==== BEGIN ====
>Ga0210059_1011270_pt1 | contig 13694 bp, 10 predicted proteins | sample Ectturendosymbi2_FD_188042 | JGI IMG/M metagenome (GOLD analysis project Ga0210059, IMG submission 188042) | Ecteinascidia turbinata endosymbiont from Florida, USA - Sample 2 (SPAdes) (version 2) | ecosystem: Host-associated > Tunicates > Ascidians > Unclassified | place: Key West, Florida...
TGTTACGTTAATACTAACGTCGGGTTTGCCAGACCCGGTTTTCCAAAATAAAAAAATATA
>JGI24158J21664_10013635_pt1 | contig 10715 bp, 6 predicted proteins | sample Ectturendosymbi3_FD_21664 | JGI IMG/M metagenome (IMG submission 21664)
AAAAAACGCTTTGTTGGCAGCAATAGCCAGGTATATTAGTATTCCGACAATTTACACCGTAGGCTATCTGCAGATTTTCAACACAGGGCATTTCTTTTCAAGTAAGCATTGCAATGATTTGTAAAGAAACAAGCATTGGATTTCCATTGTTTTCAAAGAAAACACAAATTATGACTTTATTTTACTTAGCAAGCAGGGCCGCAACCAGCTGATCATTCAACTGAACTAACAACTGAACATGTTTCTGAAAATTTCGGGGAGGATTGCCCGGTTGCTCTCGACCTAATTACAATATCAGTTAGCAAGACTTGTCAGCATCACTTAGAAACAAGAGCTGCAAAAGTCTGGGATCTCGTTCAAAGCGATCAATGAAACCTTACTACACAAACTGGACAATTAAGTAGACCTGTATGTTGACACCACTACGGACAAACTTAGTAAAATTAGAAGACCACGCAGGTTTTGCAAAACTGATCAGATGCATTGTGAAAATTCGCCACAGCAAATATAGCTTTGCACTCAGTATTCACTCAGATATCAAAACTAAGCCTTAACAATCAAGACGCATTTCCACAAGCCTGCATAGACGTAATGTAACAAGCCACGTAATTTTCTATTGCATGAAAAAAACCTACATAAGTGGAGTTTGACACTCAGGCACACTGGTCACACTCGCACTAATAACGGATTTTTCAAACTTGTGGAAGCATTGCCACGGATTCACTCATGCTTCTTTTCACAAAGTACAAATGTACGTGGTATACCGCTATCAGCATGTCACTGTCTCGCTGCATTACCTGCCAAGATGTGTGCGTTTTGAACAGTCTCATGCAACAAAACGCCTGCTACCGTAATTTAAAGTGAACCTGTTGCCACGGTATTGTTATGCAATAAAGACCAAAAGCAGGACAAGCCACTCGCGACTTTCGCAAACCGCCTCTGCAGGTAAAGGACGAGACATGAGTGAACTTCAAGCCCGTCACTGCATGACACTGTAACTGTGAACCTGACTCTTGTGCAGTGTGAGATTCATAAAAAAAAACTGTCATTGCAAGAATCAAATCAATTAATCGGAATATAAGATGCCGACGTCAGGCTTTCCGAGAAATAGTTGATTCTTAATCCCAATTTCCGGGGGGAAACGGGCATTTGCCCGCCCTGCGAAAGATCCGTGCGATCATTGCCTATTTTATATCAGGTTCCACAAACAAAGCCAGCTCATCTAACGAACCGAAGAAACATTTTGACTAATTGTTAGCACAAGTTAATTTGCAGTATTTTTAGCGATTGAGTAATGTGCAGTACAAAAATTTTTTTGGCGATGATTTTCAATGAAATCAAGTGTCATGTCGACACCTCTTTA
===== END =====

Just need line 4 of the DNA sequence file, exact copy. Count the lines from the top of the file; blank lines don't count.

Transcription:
AAAAAACGCTTTGTTGGCAGCAATAGCCAGGTATATTAGTATTCCGACAATTTACACCGTAGGCTATCTGCAGATTTTCAACACAGGGCATTTCTTTTCAAGTAAGCATTGCAATGATTTGTAAAGAAACAAGCATTGGATTTCCATTGTTTTCAAAGAAAACACAAATTATGACTTTATTTTACTTAGCAAGCAGGGCCGCAACCAGCTGATCATTCAACTGAACTAACAACTGAACATGTTTCTGAAAATTTCGGGGAGGATTGCCCGGTTGCTCTCGACCTAATTACAATATCAGTTAGCAAGACTTGTCAGCATCACTTAGAAACAAGAGCTGCAAAAGTCTGGGATCTCGTTCAAAGCGATCAATGAAACCTTACTACACAAACTGGACAATTAAGTAGACCTGTATGTTGACACCACTACGGACAAACTTAGTAAAATTAGAAGACCACGCAGGTTTTGCAAAACTGATCAGATGCATTGTGAAAATTCGCCACAGCAAATATAGCTTTGCACTCAGTATTCACTCAGATATCAAAACTAAGCCTTAACAATCAAGACGCATTTCCACAAGCCTGCATAGACGTAATGTAACAAGCCACGTAATTTTCTATTGCATGAAAAAAACCTACATAAGTGGAGTTTGACACTCAGGCACACTGGTCACACTCGCACTAATAACGGATTTTTCAAACTTGTGGAAGCATTGCCACGGATTCACTCATGCTTCTTTTCACAAAGTACAAATGTACGTGGTATACCGCTATCAGCATGTCACTGTCTCGCTGCATTACCTGCCAAGATGTGTGCGTTTTGAACAGTCTCATGCAACAAAACGCCTGCTACCGTAATTTAAAGTGAACCTGTTGCCACGGTATTGTTATGCAATAAAGACCAAAAGCAGGACAAGCCACTCGCGACTTTCGCAAACCGCCTCTGCAGGTAAAGGACGAGACATGAGTGAACTTCAAGCCCGTCACTGCATGACACTGTAACTGTGAACCTGACTCTTGTGCAGTGTGAGATTCATAAAAAAAAACTGTCATTGCAAGAATCAAATCAATTAATCGGAATATAAGATGCCGACGTCAGGCTTTCCGAGAAATAGTTGATTCTTAATCCCAATTTCCGGGGGGAAACGGGCATTTGCCCGCCCTGCGAAAGATCCGTGCGATCATTGCCTATTTTATATCAGGTTCCACAAACAAAGCCAGCTCATCTAACGAACCGAAGAAACATTTTGACTAATTGTTAGCACAAGTTAATTTGCAGTATTTTTAGCGATTGAGTAATGTGCAGTACAAAAATTTTTTTGGCGATGATTTTCAATGAAATCAAGTGTCATGTCGACACCTCTTTA